I always try to remain impartial when writing reviews of concerts or albums in order to provide the reader with an informative (and hopefully useful) tool of reference. The use of pronouns is, therefore, normally off limits, as are complimentary adjectives such as ‘fantastic’ or ‘spiffing’. But this is no normal review, and as such, I am making an exception. The only way of explaining my reasoning behind this is by attempting to describe the connection that Julien Baker forges between her music and the listener.
Firstly, it is deeply personal. The lyrics of every song sum up moments of my life that I have never dared speak about, even with closest friends – moments of utter despair and darkness, as well as moments of overwhelming love and pure joy. The instrumentation acts as another form of communication, with each carefully-crafted note and each perfectly-placed pause evoking a feeling. And when fused together, lyrics and instrumentation form far more than a song. They result in that connection, an understanding and a love.
Secondly, it is uncontrollably addictive. Countless albums have engulfed me for a week, or sometimes two, but are then cast aside for months as the sickness of familiarity kicks in. No such sickness comes with obsessively listening to Baker’s work. Perhaps this is due to her genius as a songwriter, or perhaps it is due to the connection that I described previously (you wouldn’t get sick of a person that you love after spending two weeks with them, and the same connection and love is true of Baker’s songs).
It is also painful. Accepting and allowing this pain to flourish allows the listener to get a sense of what Baker, and perhaps what other fans, have been through or are currently going through. This naturally breaks down barriers and dismantles destructive preconceptions that have previously kept society standoffish. In other, more digestible words, the music brings people together.
Standing next to hundreds of strangers, as well as a beautiful and amazingly talented friend (check out @nia_makes on Instagram), to witness Baker perform at Gorilla in Manchester was unforgettable. On our arrival, Becca Mancari was thanking a large and receptive crowd before closing her performance. She released her debut album Good Woman last year. It occupies a sparse place in terms of genres that are fused together, with a clear country influence meeting straight-forward rock drum beats and folk-infused melodies. Mancari is set to embark on a European headline tour in November, culminating in a final show at the Olso, Hackney, on 1st December.
I thought it fair to warn my friend who was also attending the show that holding each other would be compulsory. As I clinged on to her, Baker appeared on stage and opened the set with ‘Sprained Ankle’, instantly sending shivering shock waves across both my body and mind. I was lost, in the moment and the connection. Her movement on stage throughout the entire performance was mesmerising. Baker often retreated away from the spotlight between vocal phrases, grimacing and rocking her head back to the ceiling as she pushed her own pain out into the performance, laying herself bare and giving even more strength to the connection.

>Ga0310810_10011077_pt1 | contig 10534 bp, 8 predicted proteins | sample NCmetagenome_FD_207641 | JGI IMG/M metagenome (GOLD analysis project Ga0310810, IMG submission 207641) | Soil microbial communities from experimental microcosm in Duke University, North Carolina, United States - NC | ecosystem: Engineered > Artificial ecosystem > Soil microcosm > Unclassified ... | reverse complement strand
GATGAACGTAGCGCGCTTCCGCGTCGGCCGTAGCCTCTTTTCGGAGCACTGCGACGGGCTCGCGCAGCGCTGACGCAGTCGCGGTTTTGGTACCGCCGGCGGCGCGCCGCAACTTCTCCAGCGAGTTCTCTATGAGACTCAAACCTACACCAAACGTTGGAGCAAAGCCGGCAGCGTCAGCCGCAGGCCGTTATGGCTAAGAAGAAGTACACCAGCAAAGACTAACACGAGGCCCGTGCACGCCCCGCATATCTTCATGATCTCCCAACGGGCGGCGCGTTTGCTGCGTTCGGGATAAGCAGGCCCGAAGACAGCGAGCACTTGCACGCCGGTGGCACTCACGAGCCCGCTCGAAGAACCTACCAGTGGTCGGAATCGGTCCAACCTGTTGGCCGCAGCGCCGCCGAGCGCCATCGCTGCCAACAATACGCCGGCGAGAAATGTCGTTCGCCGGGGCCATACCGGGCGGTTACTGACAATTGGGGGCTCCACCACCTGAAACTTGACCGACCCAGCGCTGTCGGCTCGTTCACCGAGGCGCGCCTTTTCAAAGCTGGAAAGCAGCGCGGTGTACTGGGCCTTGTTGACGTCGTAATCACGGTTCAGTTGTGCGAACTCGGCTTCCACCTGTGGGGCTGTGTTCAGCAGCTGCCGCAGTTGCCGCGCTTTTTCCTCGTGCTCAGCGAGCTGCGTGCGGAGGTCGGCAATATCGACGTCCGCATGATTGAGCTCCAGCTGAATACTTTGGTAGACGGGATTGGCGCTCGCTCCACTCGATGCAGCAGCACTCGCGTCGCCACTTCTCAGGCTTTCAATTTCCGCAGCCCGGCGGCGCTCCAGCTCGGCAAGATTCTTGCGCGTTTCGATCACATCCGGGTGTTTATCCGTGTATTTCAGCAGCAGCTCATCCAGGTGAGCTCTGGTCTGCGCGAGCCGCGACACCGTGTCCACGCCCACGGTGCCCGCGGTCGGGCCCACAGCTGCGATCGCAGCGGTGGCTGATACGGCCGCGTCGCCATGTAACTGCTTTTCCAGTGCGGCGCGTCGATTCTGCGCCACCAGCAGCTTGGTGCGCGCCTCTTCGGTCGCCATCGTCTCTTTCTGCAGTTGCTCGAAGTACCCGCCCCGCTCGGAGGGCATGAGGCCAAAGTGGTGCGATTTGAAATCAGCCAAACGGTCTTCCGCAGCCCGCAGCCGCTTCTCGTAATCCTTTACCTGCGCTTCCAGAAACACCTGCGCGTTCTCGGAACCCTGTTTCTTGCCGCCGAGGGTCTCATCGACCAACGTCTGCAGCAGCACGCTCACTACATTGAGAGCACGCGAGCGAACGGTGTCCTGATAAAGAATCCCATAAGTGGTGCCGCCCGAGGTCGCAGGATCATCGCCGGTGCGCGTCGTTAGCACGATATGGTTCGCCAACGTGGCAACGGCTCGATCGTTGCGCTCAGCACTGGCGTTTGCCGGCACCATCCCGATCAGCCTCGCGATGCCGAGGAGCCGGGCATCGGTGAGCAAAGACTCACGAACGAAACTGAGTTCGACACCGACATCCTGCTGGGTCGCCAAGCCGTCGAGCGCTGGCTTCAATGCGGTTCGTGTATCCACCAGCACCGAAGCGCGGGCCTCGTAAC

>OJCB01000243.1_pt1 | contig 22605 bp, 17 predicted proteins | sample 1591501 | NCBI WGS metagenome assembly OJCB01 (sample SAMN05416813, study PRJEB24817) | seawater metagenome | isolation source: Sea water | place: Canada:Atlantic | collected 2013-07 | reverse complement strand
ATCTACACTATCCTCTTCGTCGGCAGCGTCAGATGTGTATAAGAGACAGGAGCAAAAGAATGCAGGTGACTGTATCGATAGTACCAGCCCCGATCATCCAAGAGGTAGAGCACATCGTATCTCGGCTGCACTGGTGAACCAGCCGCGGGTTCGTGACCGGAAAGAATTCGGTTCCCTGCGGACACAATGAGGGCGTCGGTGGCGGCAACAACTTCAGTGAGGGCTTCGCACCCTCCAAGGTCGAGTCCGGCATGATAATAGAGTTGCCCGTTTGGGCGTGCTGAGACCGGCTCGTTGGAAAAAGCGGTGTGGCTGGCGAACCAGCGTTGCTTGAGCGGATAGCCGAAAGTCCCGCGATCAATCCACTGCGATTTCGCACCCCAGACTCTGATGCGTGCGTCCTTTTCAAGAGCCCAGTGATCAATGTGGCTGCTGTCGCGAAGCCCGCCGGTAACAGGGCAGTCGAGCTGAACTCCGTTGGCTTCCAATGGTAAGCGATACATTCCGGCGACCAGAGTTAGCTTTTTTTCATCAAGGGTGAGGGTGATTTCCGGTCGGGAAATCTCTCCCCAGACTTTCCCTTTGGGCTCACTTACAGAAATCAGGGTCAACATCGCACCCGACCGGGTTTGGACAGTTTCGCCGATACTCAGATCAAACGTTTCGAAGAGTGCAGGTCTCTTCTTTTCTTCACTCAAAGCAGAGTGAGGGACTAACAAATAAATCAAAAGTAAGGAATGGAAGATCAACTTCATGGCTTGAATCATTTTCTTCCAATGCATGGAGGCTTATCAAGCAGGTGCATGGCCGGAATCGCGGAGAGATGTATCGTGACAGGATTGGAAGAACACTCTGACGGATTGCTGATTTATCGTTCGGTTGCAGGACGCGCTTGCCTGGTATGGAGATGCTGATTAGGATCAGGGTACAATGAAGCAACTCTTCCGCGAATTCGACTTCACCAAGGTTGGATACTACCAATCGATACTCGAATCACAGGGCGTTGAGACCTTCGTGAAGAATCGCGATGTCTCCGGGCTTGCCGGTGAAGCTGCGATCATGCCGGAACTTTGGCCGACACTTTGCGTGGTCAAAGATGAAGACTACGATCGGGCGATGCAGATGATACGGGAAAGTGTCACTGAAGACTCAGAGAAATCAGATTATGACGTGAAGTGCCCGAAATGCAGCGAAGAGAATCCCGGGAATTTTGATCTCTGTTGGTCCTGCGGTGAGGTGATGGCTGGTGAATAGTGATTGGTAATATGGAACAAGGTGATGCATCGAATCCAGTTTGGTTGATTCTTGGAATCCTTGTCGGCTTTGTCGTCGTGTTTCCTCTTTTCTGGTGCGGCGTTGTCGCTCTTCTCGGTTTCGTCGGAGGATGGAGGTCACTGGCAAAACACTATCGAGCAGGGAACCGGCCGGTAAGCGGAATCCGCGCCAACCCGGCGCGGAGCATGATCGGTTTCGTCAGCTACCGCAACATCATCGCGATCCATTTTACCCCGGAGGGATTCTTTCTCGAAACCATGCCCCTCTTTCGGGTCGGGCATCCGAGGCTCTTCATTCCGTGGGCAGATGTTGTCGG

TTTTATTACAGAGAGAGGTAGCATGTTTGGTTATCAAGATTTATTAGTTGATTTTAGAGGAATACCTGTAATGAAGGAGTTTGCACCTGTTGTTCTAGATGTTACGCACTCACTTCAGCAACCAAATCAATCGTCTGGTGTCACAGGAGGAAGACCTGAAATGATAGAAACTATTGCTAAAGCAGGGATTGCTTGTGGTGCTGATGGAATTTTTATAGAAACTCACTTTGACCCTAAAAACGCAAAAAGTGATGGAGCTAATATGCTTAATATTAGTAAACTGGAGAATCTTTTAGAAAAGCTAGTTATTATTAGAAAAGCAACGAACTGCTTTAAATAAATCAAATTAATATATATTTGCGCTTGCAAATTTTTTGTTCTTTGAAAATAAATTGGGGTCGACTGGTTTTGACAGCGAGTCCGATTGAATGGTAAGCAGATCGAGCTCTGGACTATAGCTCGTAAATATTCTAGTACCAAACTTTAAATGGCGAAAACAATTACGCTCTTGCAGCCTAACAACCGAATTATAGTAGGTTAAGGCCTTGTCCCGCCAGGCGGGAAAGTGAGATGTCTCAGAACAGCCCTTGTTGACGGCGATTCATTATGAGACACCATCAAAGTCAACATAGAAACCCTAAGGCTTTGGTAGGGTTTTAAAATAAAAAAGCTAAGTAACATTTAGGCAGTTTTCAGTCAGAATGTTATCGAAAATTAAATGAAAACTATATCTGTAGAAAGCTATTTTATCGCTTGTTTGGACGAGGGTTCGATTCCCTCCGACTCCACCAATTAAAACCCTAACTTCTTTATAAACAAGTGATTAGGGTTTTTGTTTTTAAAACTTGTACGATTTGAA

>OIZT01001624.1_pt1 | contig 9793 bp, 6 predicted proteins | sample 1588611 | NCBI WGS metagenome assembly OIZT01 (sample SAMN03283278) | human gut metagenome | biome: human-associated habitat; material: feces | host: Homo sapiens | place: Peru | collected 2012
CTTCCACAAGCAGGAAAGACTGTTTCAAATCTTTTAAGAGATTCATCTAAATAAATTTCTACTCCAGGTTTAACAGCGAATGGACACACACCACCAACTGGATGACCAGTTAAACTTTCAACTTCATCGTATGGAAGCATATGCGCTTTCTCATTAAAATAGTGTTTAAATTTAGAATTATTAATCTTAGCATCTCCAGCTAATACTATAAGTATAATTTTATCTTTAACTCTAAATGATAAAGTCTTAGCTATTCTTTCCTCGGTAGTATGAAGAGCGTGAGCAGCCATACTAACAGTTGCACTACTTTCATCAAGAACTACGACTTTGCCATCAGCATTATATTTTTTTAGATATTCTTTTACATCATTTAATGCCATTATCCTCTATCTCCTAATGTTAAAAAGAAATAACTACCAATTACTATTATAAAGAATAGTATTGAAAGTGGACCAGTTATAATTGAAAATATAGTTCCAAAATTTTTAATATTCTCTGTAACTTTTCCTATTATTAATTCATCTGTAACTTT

But, as she does in the numerous interviews that can be accessed on YouTube, Baker brought an air of lightness to the evening. ‘You can sing if you like”, she told the crowd sheepishly, before being met with a violently enthusiastic response from a fan: “I’m going for it Julien!”. She burst into laughter, voicing her thanks for, and her simultaneous bewilderment at, the energy of the attendee.
Camille Faulkner, a classically-trained session violinist who also performed on Turn Out The Lights (Baker’s second and most recent album), climbed on stage and delivered a superb performance for several songs. She added a shimmer and detail to the show, playing intricate plucked melodies or giving depth and dynamics by harmonising with the keyboard.
A moment of sheer brilliance came when transitioning between ‘Everybody Does’ and ‘Going Home’, both of which are personal favourites. Baker finished the first before gliding seamlessly into the next without stopping. Fit to burst, I took a moment to myself, mentally highlighting the beauty of what I had witnessed.
A minor slight on the night was the fault of the venue, not the musicians. The bass notes that Baker hits on her guitar were too prominent and overpowering, making the speakers resonate and ring. Some detail in the guitar and vocals was lost as a result. Similarly, the drum machine used in ‘Sour Breath’ was too loud, making the lyrics faint and indecipherable to those that were not familiar with them.
Small gripe aside, the evening was one that spurred a fire and passion in me that had been silenced for some time – one that is centred on a willingness to simply be with others, listen and do anything possible to help. It also put my current personal situation into perspective, and while it isn’t what I had wished for, it is one that Baker’s music reminds me is full of love.